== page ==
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Customer reviews

4.7 out of 5 stars
5

on 30 April 2014
I am very much into East End local history, but inevitably I know most about the 19th and 20th centuries, so this book was a revelation to me. It's amazingly detailed, and takes you on "virtual tours" at different periods: the places and the people are so well described you feel almost as if you're really there. I would strongly recommend it, and would happily give 5 stars to the book itself - ie the text. The reason I've only given it 4 stars is to do with matters other than the text. Instead of notes with reference numbers or page numbers, there's only a long list of sources: it's not a general bibliography, and looks as though it was meant to be notes, but it's almost impossible to work out which source relates to which bit of the text. All that's clear is what chapter it belongs to, and since chapter 7, for example, goes on for over 170 (fascinating) pages, that's not much help. This is very frustrating if you think you'd like to find out more about anything. Another concern I had was that the book could have done with a few simple sketchmaps. I think possibly it was intended to have at least one, since on p 32 it refers to watermills in a certain place and then says "(see plan)", but I couldn't find any such plan. Because of my interest in the local history I've got a fairly good mental map of the area, but anyone who didn't have that background might struggle with the virtual tours. Despite these whinges, I do hope everyone who's interested in the history of the East End will buy and read this book.
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on 10 February 2015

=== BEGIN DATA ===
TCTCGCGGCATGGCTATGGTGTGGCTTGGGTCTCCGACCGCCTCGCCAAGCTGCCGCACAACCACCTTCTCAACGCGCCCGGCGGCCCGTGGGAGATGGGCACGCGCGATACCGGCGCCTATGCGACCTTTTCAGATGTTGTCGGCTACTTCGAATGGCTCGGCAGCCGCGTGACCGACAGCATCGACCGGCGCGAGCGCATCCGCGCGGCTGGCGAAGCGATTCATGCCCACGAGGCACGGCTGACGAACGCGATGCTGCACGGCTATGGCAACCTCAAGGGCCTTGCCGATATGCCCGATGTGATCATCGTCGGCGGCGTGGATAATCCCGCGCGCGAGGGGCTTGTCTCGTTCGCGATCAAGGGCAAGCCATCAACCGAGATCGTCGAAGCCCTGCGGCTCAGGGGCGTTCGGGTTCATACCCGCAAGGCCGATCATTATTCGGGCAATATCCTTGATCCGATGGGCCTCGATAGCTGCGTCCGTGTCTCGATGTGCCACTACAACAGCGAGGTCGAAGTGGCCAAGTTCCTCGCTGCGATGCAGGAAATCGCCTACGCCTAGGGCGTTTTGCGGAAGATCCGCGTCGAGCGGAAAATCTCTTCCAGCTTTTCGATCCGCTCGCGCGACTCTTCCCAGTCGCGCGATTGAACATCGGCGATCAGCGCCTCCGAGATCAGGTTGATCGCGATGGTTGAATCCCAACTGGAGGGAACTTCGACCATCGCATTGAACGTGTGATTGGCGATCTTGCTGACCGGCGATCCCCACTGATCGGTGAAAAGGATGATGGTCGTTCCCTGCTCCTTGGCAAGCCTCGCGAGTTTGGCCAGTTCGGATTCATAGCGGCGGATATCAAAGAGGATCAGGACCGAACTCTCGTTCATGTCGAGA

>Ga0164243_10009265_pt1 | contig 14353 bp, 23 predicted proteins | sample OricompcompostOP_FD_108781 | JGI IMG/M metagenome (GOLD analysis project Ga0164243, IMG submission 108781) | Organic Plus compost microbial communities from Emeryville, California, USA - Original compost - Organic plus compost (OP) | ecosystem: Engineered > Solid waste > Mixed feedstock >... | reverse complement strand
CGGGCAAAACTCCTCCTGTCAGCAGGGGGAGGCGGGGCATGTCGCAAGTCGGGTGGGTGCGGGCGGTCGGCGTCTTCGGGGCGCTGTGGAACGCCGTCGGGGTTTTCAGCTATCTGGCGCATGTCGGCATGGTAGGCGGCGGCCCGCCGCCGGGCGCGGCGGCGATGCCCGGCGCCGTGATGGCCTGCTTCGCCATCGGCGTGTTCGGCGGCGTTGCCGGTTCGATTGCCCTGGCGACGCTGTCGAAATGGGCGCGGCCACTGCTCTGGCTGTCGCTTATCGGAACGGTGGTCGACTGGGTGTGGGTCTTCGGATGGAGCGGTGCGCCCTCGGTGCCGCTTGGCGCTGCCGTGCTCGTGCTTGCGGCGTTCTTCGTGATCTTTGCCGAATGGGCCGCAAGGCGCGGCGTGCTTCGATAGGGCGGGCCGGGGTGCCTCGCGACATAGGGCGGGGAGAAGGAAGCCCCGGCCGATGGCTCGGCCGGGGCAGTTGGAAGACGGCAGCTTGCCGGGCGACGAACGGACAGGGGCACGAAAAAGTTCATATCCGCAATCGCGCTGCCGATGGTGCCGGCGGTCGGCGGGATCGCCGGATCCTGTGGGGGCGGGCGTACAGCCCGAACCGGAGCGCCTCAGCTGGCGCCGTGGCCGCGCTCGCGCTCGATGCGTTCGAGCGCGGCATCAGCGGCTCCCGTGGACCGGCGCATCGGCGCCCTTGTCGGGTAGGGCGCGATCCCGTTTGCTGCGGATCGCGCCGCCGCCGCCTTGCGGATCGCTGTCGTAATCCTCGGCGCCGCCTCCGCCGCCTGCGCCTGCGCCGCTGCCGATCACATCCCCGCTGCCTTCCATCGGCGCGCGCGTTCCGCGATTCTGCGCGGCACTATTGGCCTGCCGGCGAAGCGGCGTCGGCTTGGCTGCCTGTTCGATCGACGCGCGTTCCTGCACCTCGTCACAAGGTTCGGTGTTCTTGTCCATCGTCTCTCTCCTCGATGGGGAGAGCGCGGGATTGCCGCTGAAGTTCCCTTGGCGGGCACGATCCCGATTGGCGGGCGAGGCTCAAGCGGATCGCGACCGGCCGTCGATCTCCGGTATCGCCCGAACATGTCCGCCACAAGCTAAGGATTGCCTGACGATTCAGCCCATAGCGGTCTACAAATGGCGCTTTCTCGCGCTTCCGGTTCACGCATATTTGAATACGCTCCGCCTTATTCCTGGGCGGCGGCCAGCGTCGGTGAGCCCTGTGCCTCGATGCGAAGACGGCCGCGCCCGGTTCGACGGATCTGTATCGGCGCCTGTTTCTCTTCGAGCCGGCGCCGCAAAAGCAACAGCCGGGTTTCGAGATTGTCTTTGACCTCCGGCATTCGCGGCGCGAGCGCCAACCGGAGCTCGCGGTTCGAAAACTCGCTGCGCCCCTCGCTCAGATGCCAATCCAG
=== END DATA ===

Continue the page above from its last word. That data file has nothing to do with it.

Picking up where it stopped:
Histories of the East End usually mean poverty, fog, Jack the Ripper and the Blitz, covering about 100 years from the mid 19th to mid 20th centuries. The hundreds of years of history before the Dickensian East End are usually ignored. But Tower Hamlets has finally got a proper history which covers the centuries from prehistory to 1800. 'Old East Enders' by Jane Cox isn't a light read but it is a terrific book, going into great detail about the East End and its people, when it was London's first suburb and only semi-urban: you will see the area in a completely different way
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on 8 January 2014
This is a wonderful account of the East End which takes the time to start right at the beginning with prehistoric London. It was a pleasure to read and covers periods of the East End's history often glossed over in works which focus on the Victorian period. Highly recommended.
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on 5 April 2016
The history of the East End before the Docks were built. Absolutely fascinating to anyone wanting to know about this period
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on 8 January 2014
l love anything about the East End, having grown up there, and this author is one of the best with her knowledge and feeling for the area.
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